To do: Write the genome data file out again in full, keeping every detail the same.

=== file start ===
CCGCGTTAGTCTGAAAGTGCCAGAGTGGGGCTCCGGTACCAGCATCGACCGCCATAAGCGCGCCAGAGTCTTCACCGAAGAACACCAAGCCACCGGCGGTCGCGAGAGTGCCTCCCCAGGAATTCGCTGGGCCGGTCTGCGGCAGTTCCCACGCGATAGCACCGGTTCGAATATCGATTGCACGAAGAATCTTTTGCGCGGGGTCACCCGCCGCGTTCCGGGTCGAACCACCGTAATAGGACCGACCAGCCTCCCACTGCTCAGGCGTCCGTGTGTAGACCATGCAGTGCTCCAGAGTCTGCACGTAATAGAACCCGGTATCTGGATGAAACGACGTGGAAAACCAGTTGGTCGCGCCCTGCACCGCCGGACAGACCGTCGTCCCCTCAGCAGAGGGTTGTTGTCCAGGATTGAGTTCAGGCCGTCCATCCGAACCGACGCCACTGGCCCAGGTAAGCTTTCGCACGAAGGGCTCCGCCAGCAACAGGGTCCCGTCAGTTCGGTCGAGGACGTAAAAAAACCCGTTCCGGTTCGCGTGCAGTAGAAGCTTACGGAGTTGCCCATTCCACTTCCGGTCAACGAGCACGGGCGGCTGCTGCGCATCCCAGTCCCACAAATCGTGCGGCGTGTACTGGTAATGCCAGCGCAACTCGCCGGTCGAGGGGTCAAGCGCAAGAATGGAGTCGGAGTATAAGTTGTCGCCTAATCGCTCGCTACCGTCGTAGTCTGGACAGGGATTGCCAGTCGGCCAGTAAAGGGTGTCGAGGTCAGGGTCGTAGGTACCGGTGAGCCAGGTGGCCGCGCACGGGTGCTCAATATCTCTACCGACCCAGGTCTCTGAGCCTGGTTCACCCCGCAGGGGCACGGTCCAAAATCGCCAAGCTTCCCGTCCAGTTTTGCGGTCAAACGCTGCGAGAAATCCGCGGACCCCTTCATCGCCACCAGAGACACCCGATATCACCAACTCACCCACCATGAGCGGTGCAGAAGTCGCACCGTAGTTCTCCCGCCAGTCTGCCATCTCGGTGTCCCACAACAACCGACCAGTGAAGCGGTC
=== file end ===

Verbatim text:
CCGCGTTAGTCTGAAAGTGCCAGAGTGGGGCTCCGGTACCAGCATCGACCGCCATAAGCGCGCCAGAGTCTTCACCGAAGAACACCAAGCCACCGGCGGTCGCGAGAGTGCCTCCCCAGGAATTCGCTGGGCCGGTCTGCGGCAGTTCCCACGCGATAGCACCGGTTCGAATATCGATTGCACGAAGAATCTTTTGCGCGGGGTCACCCGCCGCGTTCCGGGTCGAACCACCGTAATAGGACCGACCAGCCTCCCACTGCTCAGGCGTCCGTGTGTAGACCATGCAGTGCTCCAGAGTCTGCACGTAATAGAACCCGGTATCTGGATGAAACGACGTGGAAAACCAGTTGGTCGCGCCCTGCACCGCCGGACAGACCGTCGTCCCCTCAGCAGAGGGTTGTTGTCCAGGATTGAGTTCAGGCCGTCCATCCGAACCGACGCCACTGGCCCAGGTAAGCTTTCGCACGAAGGGCTCCGCCAGCAACAGGGTCCCGTCAGTTCGGTCGAGGACGTAAAAAAACCCGTTCCGGTTCGCGTGCAGTAGAAGCTTACGGAGTTGCCCATTCCACTTCCGGTCAACGAGCACGGGCGGCTGCTGCGCATCCCAGTCCCACAAATCGTGCGGCGTGTACTGGTAATGCCAGCGCAACTCGCCGGTCGAGGGGTCAAGCGCAAGAATGGAGTCGGAGTATAAGTTGTCGCCTAATCGCTCGCTACCGTCGTAGTCTGGACAGGGATTGCCAGTCGGCCAGTAAAGGGTGTCGAGGTCAGGGTCGTAGGTACCGGTGAGCCAGGTGGCCGCGCACGGGTGCTCAATATCTCTACCGACCCAGGTCTCTGAGCCTGGTTCACCCCGCAGGGGCACGGTCCAAAATCGCCAAGCTTCCCGTCCAGTTTTGCGGTCAAACGCTGCGAGAAATCCGCGGACCCCTTCATCGCCACCAGAGACACCCGATATCACCAACTCACCCACCATGAGCGGTGCAGAAGTCGCACCGTAGTTCTCCCGCCAGTCTGCCATCTCGGTGTCCCACAACAACCGACCAGTGAAGCGGTC